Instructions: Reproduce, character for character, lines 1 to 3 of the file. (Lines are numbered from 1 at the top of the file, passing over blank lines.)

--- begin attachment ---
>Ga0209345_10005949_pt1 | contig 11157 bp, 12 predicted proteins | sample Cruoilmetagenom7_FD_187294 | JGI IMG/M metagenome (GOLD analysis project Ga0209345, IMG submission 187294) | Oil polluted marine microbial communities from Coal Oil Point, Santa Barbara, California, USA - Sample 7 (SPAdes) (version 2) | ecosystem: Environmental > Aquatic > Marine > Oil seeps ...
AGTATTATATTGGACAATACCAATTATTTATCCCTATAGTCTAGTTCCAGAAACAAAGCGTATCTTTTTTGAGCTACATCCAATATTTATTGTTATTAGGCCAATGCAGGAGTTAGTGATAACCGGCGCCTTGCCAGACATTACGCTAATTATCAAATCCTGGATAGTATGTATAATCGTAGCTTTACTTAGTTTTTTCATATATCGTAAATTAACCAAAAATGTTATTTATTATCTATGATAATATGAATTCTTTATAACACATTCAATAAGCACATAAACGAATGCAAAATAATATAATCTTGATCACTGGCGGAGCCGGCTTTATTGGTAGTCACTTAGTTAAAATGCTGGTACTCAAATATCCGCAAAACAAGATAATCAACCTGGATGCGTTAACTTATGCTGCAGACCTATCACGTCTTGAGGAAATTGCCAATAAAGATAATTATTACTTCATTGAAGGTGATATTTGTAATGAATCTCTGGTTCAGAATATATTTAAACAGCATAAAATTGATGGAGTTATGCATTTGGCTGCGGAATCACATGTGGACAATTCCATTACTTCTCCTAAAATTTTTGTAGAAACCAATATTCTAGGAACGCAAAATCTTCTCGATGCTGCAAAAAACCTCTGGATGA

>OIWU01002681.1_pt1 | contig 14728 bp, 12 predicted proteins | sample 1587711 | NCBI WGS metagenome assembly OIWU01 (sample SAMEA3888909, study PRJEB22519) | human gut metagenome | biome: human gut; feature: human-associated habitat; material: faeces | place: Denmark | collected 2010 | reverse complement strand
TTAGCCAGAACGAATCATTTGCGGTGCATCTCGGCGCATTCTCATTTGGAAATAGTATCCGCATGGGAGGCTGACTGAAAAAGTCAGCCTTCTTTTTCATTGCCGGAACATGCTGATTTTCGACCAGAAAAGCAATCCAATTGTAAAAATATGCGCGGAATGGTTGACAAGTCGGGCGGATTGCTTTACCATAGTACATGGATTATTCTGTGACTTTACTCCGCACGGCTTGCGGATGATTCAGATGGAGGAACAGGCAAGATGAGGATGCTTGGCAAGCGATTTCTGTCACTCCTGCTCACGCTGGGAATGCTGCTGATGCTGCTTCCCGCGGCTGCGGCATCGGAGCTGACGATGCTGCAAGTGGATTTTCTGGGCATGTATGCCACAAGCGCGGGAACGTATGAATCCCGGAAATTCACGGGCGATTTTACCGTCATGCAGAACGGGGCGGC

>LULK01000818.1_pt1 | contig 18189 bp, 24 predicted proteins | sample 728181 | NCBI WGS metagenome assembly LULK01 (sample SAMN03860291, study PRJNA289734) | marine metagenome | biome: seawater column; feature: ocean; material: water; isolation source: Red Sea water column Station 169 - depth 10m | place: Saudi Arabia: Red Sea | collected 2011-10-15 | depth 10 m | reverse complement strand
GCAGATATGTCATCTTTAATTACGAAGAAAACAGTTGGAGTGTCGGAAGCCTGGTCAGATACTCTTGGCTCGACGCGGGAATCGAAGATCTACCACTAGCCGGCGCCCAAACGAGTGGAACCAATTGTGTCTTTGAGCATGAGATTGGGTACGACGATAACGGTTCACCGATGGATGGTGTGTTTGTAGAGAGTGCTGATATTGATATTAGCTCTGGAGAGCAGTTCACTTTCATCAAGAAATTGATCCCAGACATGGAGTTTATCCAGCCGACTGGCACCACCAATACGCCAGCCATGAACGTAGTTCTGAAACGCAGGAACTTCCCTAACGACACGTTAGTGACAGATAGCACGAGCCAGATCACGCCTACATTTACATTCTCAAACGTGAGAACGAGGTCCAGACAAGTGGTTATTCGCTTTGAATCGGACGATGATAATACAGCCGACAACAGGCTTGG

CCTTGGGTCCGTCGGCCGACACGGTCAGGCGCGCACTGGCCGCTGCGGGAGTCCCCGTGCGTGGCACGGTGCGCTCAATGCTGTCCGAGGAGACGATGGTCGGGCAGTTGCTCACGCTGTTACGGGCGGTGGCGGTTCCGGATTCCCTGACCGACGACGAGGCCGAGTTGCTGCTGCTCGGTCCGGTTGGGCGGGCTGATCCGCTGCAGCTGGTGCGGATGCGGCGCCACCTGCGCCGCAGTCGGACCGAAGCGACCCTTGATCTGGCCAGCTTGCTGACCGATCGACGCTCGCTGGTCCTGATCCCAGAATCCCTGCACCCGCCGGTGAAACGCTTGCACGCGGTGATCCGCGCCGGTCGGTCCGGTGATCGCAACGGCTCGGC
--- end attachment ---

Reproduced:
>Ga0209345_10005949_pt1 | contig 11157 bp, 12 predicted proteins | sample Cruoilmetagenom7_FD_187294 | JGI IMG/M metagenome (GOLD analysis project Ga0209345, IMG submission 187294) | Oil polluted marine microbial communities from Coal Oil Point, Santa Barbara, California, USA - Sample 7 (SPAdes) (version 2) | ecosystem: Environmental > Aquatic > Marine > Oil seeps ...
AGTATTATATTGGACAATACCAATTATTTATCCCTATAGTCTAGTTCCAGAAACAAAGCGTATCTTTTTTGAGCTACATCCAATATTTATTGTTATTAGGCCAATGCAGGAGTTAGTGATAACCGGCGCCTTGCCAGACATTACGCTAATTATCAAATCCTGGATAGTATGTATAATCGTAGCTTTACTTAGTTTTTTCATATATCGTAAATTAACCAAAAATGTTATTTATTATCTATGATAATATGAATTCTTTATAACACATTCAATAAGCACATAAACGAATGCAAAATAATATAATCTTGATCACTGGCGGAGCCGGCTTTATTGGTAGTCACTTAGTTAAAATGCTGGTACTCAAATATCCGCAAAACAAGATAATCAACCTGGATGCGTTAACTTATGCTGCAGACCTATCACGTCTTGAGGAAATTGCCAATAAAGATAATTATTACTTCATTGAAGGTGATATTTGTAATGAATCTCTGGTTCAGAATATATTTAAACAGCATAAAATTGATGGAGTTATGCATTTGGCTGCGGAATCACATGTGGACAATTCCATTACTTCTCCTAAAATTTTTGTAGAAACCAATATTCTAGGAACGCAAAATCTTCTCGATGCTGCAAAAAACCTCTGGATGA

>OIWU01002681.1_pt1 | contig 14728 bp, 12 predicted proteins | sample 1587711 | NCBI WGS metagenome assembly OIWU01 (sample SAMEA3888909, study PRJEB22519) | human gut metagenome | biome: human gut; feature: human-associated habitat; material: faeces | place: Denmark | collected 2010 | reverse complement strand